It’s not really as simple as that, however, and the above analysis makes the fundamental error of assuming that life for homosexuals in and around London must be always very pleasant with everyone else having to cope with a less pleasant existence. In fact activists living in a smaller community where any action at the local level is rewarded by quick attention and positive response. Whether that response is creative or destructive will depend a lot on the calibre of the local gay activists. It is easier, too, for the local gay community to get a corporate feeling of togetherness – you can’t just drop out of sight very easily, and the pleasant spin-off from this is that people care a bit more about your personal happiness.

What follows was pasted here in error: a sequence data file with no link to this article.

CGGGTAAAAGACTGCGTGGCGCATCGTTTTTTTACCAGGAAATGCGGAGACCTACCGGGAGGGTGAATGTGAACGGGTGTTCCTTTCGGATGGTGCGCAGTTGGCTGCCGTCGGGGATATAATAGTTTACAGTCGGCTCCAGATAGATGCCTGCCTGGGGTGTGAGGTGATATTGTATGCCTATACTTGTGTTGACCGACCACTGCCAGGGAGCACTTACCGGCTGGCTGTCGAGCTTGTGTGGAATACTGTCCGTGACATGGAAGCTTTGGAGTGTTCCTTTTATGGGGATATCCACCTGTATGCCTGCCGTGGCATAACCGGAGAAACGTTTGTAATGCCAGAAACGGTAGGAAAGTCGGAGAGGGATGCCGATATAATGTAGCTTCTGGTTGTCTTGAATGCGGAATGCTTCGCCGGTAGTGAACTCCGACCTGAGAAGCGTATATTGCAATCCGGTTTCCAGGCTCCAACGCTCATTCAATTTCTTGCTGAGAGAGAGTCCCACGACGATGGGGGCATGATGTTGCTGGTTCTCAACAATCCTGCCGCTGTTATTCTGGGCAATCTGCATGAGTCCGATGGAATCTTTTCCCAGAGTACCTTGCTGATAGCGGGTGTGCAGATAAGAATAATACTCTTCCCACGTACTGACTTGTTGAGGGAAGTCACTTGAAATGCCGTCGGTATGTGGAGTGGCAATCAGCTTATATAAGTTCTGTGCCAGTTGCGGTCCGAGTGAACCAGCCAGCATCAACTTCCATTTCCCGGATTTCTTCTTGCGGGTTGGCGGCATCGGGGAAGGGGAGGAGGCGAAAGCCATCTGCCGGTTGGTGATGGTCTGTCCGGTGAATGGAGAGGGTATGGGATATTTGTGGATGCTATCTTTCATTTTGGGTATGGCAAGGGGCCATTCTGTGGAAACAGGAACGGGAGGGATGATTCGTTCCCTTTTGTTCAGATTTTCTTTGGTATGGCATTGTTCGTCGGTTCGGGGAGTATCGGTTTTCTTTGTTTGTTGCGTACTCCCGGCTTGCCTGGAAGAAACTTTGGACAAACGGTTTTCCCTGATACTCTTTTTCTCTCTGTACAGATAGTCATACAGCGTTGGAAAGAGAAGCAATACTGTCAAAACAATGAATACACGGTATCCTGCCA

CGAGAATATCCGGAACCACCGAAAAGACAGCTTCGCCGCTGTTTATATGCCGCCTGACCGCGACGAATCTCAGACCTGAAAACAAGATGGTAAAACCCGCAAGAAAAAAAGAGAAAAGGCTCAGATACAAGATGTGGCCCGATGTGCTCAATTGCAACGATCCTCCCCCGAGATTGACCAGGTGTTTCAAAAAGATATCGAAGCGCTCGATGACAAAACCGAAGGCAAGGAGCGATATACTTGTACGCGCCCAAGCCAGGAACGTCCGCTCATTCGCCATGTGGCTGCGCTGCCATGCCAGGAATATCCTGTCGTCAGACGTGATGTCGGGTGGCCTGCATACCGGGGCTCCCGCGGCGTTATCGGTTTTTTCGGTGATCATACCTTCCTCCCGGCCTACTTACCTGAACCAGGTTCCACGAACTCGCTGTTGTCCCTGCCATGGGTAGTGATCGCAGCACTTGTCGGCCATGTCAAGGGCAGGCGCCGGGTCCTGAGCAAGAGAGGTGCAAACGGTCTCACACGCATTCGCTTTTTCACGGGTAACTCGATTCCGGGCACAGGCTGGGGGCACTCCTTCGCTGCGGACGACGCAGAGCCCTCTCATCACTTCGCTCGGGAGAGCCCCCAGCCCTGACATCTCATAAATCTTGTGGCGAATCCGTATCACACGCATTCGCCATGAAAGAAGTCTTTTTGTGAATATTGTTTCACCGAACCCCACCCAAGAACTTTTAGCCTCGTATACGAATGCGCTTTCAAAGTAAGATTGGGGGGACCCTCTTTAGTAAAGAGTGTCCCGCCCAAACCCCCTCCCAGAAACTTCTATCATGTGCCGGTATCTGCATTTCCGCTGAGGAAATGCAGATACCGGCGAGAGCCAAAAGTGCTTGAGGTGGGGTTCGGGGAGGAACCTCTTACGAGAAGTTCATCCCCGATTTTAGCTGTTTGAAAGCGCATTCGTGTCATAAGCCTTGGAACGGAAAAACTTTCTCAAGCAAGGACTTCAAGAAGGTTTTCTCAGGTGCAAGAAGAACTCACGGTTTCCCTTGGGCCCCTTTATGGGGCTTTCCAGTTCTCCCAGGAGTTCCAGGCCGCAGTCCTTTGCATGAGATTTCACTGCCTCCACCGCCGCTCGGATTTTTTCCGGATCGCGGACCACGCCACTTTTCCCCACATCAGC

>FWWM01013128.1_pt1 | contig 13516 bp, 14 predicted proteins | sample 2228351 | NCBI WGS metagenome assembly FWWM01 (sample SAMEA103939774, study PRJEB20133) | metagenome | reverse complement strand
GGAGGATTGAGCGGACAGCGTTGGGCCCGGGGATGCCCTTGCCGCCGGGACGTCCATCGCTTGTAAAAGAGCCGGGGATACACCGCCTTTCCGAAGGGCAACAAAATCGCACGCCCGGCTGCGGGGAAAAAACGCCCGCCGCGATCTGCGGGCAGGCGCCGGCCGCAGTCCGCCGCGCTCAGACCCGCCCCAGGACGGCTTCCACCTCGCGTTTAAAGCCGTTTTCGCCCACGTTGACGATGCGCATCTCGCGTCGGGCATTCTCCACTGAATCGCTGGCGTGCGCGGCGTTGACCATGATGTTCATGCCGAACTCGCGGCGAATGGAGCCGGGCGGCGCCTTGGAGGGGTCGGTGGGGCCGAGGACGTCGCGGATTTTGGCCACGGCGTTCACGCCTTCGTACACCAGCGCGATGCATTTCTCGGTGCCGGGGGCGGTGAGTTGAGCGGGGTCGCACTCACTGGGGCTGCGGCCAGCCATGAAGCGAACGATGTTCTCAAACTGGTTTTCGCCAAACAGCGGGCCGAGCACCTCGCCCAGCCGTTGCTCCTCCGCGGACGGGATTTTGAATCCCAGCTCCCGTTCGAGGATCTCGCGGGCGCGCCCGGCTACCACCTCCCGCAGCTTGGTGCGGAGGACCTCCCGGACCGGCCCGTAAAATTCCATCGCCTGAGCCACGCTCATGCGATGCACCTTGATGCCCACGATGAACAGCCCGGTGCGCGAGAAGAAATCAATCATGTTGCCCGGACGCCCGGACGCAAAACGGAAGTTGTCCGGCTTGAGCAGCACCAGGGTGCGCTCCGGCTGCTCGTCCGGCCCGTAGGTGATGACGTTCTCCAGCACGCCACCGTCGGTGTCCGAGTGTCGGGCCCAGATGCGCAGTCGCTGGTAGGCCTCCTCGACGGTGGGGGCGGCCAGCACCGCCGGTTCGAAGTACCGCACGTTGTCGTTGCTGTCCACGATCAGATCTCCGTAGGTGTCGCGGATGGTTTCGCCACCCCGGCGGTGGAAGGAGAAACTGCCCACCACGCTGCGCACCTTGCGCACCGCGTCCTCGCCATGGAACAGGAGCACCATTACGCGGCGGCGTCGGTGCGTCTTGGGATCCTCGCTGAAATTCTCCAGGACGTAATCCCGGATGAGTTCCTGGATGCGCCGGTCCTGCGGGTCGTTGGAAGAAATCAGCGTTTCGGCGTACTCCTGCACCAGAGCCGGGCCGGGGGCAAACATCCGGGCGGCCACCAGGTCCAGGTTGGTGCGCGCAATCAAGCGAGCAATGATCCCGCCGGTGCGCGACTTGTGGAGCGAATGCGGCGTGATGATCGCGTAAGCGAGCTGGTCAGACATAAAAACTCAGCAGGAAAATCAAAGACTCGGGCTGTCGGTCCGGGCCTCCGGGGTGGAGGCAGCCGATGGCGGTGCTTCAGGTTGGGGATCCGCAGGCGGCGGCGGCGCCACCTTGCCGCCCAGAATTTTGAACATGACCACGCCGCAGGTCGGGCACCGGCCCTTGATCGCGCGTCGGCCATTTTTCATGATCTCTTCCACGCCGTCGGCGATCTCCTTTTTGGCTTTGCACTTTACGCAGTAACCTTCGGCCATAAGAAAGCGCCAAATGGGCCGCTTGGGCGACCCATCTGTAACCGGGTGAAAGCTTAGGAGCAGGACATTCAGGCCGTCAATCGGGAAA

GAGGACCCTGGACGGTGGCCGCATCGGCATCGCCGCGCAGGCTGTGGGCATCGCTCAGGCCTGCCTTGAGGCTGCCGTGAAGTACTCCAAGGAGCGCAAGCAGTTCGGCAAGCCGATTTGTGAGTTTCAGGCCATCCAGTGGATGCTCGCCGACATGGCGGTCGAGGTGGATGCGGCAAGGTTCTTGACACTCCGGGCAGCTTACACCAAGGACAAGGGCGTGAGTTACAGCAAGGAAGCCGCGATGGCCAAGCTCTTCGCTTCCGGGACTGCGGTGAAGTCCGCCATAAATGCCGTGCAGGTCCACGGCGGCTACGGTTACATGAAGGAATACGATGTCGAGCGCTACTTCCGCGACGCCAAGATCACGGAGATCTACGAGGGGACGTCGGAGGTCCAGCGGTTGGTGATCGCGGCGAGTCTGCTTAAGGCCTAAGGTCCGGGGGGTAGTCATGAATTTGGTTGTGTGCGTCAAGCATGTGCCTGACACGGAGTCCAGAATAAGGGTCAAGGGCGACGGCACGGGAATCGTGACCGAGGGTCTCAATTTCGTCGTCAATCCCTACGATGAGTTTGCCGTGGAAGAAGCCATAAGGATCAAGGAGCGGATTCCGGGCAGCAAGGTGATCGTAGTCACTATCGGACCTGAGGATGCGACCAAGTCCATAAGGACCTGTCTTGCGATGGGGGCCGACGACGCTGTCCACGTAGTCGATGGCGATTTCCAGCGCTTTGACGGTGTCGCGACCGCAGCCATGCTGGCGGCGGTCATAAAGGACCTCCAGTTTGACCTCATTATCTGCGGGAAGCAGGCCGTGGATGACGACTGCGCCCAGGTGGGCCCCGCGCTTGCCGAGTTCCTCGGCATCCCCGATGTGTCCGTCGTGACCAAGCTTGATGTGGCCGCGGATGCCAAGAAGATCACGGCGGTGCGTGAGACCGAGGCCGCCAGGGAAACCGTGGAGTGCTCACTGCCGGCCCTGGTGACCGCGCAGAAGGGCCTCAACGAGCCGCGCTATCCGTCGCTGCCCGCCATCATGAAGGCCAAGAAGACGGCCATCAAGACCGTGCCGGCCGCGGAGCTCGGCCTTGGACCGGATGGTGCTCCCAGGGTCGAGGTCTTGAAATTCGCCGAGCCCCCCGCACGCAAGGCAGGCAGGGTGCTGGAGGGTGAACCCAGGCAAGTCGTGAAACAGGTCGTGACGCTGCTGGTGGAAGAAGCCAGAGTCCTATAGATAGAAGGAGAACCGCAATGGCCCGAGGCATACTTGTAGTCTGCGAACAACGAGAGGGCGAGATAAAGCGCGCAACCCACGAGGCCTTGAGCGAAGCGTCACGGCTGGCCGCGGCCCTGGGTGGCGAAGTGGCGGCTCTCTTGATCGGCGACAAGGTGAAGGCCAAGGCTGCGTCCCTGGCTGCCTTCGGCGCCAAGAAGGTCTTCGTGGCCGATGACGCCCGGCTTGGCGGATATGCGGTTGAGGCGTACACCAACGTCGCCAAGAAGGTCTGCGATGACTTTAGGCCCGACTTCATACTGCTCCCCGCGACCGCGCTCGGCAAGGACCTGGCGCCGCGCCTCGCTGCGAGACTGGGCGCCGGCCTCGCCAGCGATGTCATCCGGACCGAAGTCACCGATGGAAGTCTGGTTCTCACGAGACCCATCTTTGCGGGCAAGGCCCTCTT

But, again, I just want to underline that the picture is complex, and that there are a thousand graduations between city sizes and community spirit. Before I bow to discipline and keep to the subject in hand, I’d like to suggest that gay commentators in other regions could help provide an unrivalled service by writing about their own part of the U.K. especially if they’ve travelled around and put thing into perspective: we readers of “Gay News” may wonder just what it is that makes life so different for a Geordie a Mancunian, a gay Derry Boy (surely Northern Ireland must be the most socially and legally deprived area of Britain). There must be rich seams of unrecognised local slang, unrecorded local life-styles – what a PhD awaits the lucky researcher! Or the updater of Montgomery Hyde’s now sadly uncontemporary survey of homosexuality in Britain!